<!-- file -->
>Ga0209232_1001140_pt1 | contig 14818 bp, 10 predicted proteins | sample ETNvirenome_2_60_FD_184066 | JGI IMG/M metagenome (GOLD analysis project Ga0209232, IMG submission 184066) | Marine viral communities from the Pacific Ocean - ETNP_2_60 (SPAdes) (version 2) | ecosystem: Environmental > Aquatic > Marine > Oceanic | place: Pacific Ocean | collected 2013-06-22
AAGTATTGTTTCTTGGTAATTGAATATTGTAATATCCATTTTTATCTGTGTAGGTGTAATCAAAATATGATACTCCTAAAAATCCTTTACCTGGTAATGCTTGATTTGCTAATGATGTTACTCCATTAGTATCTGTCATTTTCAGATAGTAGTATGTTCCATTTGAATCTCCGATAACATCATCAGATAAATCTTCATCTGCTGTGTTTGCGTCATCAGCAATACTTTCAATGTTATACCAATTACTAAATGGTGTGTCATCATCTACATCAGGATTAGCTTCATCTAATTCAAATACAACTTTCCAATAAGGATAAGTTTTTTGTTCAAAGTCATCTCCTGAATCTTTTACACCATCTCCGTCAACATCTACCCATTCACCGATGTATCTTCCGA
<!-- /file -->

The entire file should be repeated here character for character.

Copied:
>Ga0209232_1001140_pt1 | contig 14818 bp, 10 predicted proteins | sample ETNvirenome_2_60_FD_184066 | JGI IMG/M metagenome (GOLD analysis project Ga0209232, IMG submission 184066) | Marine viral communities from the Pacific Ocean - ETNP_2_60 (SPAdes) (version 2) | ecosystem: Environmental > Aquatic > Marine > Oceanic | place: Pacific Ocean | collected 2013-06-22
AAGTATTGTTTCTTGGTAATTGAATATTGTAATATCCATTTTTATCTGTGTAGGTGTAATCAAAATATGATACTCCTAAAAATCCTTTACCTGGTAATGCTTGATTTGCTAATGATGTTACTCCATTAGTATCTGTCATTTTCAGATAGTAGTATGTTCCATTTGAATCTCCGATAACATCATCAGATAAATCTTCATCTGCTGTGTTTGCGTCATCAGCAATACTTTCAATGTTATACCAATTACTAAATGGTGTGTCATCATCTACATCAGGATTAGCTTCATCTAATTCAAATACAACTTTCCAATAAGGATAAGTTTTTTGTTCAAAGTCATCTCCTGAATCTTTTACACCATCTCCGTCAACATCTACCCATTCACCGATGTATCTTCCGA